In the United States alone, Tinnitus clinical trials are being run all over the country. However, you will find more trials conducted in New York and Chicago, with a record of four (4) trials each. Portland, Louisville, and Farmington Hills are also studying alternative treatments for tinnitus, each with three (3) active trials. Check out more top cities offering tinnitus clinical trials.

Which Phases Are Most Popular For Tinnitus Clinical Trials?

According to Power's data, Phase 2 is the most popular phase when it comes to clinical trials for tinnitus. One study in Phase 2 is using OTO-313 drug for tinnitus treatment. It aims to evaluate whether the drug may help minimize the perception of the condition. See more clinical trials in varying phases of development below.

How Many Tinnitus Clinical Trials Are Open to Youth and/or Seniors?

Power gives a list of various clinical trials that are open to the youth or the senior citizens of the country. Currently, there are a total of 23 available trials for patients aged 18 and above.

Most Recent Tinnitus Clinical Trials

There are a lot of active Tinnitus clinical trials, with ebselen for vertigo currently in its 3rd phase while etanercept for tinnitus in its 2nd. The treatment group for Tinnitus, versatile, started as recently as September 15th of this month, and the trial is still recruiting participants. See more clinical trials below.


About The Author

Michael Gill preview

Michael Gill - B. Sc.

First Published: October 6th, 2021

Last Reviewed: October 19th, 2022

Michael Gill holds a Bachelors of Science in Integrated Science and Mathematics from McMaster University. During his degree he devoted considerable time modeling the pharmacodynamics of promising drug candidates. Since then, he has leveraged this knowledge of the investigational new drug ecosystem to help his father navigate clinical trials for multiple myeloma, an experience which prompted him to co-found Power Life Sciences: a company that helps patients access randomized controlled trials.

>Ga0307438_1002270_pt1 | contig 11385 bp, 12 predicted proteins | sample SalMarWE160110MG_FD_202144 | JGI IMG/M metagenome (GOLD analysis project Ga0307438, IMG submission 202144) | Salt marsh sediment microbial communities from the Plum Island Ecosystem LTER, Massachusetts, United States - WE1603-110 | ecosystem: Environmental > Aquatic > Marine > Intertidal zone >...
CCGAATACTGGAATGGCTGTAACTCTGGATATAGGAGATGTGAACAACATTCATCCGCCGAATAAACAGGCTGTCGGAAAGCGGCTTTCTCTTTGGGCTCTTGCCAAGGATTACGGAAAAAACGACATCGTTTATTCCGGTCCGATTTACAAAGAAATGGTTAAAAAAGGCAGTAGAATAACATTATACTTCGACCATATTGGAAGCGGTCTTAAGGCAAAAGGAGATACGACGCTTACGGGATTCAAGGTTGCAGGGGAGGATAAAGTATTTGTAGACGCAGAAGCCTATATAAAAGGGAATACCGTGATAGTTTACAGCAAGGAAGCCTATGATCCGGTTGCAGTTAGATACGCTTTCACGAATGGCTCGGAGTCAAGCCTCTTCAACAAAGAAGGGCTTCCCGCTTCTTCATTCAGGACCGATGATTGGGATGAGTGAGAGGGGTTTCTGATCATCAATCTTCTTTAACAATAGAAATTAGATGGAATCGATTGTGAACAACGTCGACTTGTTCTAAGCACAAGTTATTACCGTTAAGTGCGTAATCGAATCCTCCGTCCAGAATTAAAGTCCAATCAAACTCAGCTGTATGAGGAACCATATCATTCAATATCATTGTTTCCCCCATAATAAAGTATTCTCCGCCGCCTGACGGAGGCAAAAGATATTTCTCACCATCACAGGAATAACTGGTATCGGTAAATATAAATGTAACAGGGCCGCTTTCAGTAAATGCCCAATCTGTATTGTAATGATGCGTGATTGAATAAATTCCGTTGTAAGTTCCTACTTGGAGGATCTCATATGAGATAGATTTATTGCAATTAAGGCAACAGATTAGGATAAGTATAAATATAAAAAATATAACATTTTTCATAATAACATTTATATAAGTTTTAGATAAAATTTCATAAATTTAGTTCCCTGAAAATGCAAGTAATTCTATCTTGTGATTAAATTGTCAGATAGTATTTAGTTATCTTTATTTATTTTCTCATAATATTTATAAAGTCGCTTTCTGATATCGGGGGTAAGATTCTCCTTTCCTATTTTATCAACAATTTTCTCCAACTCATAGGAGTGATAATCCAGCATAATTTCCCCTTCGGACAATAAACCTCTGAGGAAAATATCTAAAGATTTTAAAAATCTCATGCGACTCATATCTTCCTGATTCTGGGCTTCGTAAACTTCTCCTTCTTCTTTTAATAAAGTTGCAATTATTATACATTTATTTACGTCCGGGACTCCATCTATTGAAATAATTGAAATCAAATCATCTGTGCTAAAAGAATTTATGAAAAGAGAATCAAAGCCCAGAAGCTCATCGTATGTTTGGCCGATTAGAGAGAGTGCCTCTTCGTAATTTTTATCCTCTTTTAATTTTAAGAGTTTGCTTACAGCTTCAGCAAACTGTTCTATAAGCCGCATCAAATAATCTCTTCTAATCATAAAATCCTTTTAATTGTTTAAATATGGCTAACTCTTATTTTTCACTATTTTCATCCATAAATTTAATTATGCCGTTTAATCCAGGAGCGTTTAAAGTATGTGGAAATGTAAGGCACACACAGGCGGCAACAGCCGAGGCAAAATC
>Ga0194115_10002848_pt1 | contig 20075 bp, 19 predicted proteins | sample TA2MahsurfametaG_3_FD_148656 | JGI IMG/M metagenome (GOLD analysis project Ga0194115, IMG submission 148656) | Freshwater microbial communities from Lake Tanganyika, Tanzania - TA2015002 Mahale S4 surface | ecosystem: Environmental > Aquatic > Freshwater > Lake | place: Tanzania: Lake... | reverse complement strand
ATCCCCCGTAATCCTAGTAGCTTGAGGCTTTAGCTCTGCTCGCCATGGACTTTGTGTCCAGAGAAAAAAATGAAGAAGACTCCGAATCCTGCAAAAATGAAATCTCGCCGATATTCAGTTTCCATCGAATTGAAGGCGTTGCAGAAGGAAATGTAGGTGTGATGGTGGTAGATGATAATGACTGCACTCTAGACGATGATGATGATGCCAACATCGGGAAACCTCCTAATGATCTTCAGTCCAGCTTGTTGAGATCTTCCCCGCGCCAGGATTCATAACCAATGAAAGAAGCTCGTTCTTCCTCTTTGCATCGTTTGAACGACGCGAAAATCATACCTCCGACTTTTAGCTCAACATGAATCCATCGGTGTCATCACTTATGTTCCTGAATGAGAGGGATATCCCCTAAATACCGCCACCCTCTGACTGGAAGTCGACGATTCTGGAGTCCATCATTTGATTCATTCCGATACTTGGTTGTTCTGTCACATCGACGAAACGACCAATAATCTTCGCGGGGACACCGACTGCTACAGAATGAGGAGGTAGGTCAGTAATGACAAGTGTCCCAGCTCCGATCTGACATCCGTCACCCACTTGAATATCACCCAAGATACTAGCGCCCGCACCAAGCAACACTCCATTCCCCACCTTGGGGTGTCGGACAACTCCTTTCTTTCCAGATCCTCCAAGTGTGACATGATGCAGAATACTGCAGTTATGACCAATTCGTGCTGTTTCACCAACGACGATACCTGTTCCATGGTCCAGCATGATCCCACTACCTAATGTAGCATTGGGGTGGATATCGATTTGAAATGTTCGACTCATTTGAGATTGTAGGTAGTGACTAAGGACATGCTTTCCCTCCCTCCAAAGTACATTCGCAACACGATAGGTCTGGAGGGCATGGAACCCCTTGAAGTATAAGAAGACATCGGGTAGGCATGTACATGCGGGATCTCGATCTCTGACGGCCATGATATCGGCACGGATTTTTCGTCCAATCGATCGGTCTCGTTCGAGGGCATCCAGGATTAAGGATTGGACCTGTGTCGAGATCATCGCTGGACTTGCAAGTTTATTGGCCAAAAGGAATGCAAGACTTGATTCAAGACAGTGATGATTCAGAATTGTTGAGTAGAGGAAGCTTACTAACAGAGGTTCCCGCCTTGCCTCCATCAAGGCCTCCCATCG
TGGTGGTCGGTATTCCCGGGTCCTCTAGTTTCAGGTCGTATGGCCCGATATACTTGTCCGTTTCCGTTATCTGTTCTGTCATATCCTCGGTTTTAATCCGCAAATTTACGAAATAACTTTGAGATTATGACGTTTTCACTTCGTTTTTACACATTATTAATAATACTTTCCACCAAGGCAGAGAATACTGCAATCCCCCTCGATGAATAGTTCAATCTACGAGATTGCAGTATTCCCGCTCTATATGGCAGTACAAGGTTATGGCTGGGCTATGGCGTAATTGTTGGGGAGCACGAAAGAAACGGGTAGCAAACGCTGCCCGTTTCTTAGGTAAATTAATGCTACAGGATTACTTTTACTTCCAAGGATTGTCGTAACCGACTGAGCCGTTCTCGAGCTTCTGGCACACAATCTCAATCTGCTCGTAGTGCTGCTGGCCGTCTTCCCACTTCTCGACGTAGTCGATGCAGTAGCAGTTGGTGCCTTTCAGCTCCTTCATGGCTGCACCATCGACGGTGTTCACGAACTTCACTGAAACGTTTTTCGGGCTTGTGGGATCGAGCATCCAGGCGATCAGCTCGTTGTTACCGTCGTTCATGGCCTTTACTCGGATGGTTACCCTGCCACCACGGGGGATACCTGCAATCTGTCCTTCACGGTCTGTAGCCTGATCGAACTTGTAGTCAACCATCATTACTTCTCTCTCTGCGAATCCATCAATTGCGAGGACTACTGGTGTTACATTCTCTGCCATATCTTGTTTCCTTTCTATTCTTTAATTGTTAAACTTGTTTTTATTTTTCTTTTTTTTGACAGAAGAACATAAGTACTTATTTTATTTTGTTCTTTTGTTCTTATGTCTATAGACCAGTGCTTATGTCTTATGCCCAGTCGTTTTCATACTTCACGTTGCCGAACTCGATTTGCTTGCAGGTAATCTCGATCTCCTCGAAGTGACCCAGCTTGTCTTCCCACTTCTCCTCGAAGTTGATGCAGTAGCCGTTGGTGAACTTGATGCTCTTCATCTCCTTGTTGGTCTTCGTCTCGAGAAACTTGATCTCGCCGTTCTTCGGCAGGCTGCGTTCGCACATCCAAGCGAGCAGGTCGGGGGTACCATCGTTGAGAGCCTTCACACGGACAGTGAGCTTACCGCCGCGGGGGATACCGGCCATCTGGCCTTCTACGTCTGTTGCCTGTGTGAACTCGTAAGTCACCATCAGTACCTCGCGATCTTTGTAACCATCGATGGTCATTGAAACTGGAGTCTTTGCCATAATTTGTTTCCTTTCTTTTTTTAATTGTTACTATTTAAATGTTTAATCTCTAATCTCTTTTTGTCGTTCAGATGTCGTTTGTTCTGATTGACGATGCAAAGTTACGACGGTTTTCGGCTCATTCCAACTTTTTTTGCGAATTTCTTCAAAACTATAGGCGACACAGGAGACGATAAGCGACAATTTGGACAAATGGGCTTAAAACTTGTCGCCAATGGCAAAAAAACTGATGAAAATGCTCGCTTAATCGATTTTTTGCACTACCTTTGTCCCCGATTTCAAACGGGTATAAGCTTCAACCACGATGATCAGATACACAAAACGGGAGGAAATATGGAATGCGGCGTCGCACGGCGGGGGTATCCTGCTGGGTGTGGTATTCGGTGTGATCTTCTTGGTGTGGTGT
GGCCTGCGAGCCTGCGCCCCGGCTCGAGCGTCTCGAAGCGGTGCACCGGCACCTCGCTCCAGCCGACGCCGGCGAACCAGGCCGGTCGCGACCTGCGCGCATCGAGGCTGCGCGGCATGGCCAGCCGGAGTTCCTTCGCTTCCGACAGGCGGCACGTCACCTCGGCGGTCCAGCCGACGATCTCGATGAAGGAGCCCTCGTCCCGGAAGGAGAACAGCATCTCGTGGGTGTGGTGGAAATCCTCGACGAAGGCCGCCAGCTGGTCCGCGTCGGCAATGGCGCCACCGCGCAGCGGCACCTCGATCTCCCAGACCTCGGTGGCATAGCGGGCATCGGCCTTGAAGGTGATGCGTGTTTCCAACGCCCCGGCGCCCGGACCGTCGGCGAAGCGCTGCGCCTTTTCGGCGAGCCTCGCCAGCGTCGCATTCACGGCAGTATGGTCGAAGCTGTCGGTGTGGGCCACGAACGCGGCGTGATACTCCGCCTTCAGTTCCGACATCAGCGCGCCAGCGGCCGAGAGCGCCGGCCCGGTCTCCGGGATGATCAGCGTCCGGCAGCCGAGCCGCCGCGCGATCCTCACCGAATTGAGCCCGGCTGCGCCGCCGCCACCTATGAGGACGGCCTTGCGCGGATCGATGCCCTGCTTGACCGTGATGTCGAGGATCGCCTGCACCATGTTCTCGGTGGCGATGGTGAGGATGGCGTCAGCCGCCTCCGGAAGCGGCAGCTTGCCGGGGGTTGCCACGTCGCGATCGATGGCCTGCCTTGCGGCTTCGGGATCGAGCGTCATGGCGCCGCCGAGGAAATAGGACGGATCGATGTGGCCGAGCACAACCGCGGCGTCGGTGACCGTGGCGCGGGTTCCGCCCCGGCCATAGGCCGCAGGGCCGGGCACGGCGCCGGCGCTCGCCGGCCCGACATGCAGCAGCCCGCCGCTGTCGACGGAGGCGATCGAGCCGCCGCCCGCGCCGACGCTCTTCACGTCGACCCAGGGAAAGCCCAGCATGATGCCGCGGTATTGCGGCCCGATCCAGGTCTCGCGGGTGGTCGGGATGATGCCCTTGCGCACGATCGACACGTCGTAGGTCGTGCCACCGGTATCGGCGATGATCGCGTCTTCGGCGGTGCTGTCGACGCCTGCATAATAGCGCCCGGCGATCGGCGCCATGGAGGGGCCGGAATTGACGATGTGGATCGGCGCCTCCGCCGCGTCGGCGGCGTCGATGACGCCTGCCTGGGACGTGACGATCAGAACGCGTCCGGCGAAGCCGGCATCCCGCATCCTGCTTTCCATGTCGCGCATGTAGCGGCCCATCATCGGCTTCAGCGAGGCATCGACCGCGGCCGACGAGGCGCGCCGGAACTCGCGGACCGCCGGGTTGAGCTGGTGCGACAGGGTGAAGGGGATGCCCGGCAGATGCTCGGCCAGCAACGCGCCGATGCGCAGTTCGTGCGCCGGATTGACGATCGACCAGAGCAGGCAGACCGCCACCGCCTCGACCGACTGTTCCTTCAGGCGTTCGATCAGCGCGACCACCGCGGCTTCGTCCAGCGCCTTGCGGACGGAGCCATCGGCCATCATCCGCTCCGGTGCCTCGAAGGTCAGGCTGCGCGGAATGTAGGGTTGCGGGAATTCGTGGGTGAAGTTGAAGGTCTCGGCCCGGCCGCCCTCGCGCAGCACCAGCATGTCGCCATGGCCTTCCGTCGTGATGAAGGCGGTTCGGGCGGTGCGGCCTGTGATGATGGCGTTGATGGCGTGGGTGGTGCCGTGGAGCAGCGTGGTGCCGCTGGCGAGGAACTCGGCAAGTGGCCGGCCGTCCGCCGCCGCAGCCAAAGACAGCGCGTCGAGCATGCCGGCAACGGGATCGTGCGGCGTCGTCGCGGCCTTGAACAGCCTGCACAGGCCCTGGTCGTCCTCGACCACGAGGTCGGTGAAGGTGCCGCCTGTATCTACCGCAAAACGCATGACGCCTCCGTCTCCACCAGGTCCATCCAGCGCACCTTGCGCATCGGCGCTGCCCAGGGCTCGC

References1 Folstein MF, Folstein SE, McHugh PR. "Mini-mental state". A practical method for grading the cognitive state of patients for the clinician. J Psychiatr Res. 1975 Nov;12(3):189-98. Gandiga PC, Hummel FC, Cohen LG. Transcranial DC stimulation (tDCS): a tool for double-blind sham-controlled clinical studies in brain stimulation. Clin Neurophysiol. 2006 Apr;117(4):845-50. Epub 2006 Jan 19. Gandiga PC, Hummel FC, Cohen LG. Transcranial DC stimulation (tDCS): a tool for double-blind sham-controlled clinical studies in brain stimulation. Clin Neurophysiol. 2006 Apr;117(4):845-50. Epub 2006 Jan 19. Meikle MB, Henry JA, Griest SE, Stewart BJ, Abrams HB, McArdle R, Myers PJ, Newman CW, Sandridge S, Turk DC, Folmer RL, Frederick EJ, House JW, Jacobson GP, Kinney SE, Martin WH, Nagler SM, Reich GE, Searchfield G, Sweetow R, Vernon JA. The tinnitus functional index: development of a new clinical measure for chronic, intrusive tinnitus. Ear Hear. 2012 Mar-Apr;33(2):153-76. doi: 10.1097/AUD.0b013e31822f67c0. Erratum in: Ear Hear. 2012 May;33(3):443. Kil J, Pierce C, Tran H, Gu R, Lynch ED. Ebselen treatment reduces noise induced hearing loss via the mimicry and induction of glutathione peroxidase. Hear Res. 2007 Apr;226(1-2):44-51. Epub 2006 Oct 6. Gupta SC, Patchva S, Aggarwal BB. Therapeutic roles of curcumin: lessons learned from clinical trials. AAPS J. 2013 Jan;15(1):195-218. doi: 10.1208/s12248-012-9432-8. Epub 2012 Nov 10. Review. Wager TD, Rilling JK, Smith EE, Sokolik A, Casey KL, Davidson RJ, Kosslyn SM, Rose RM, Cohen JD. Placebo-induced changes in FMRI in the anticipation and experience of pain. Science. 2004 Feb 20;303(5661):1162-7. Kil J, Lobarinas E, Spankovich C, Griffiths SK, Antonelli PJ, Lynch ED, Le Prell CG. Safety and efficacy of ebselen for the prevention of noise-induced hearing loss: a randomised, double-blind, placebo-controlled, phase 2 trial. Lancet. 2017 Sep 2;390(10098):969-979. doi: 10.1016/S0140-6736(17)31791-9. Epub 2017 Jul 14. Kil J, Harruff EE, Longenecker RJ. Development of ebselen for the treatment of sensorineural hearing loss and tinnitus. Hear Res. 2022 Jan;413:108209. doi: 10.1016/j.heares.2021.108209. Epub 2021 Feb 19. Review. Kil J, Harruff EE, Longenecker RJ. Development of ebselen for the treatment of sensorineural hearing loss and tinnitus. Hear Res. 2022 Jan;413:108209. doi: 10.1016/j.heares.2021.108209. Epub 2021 Feb 19.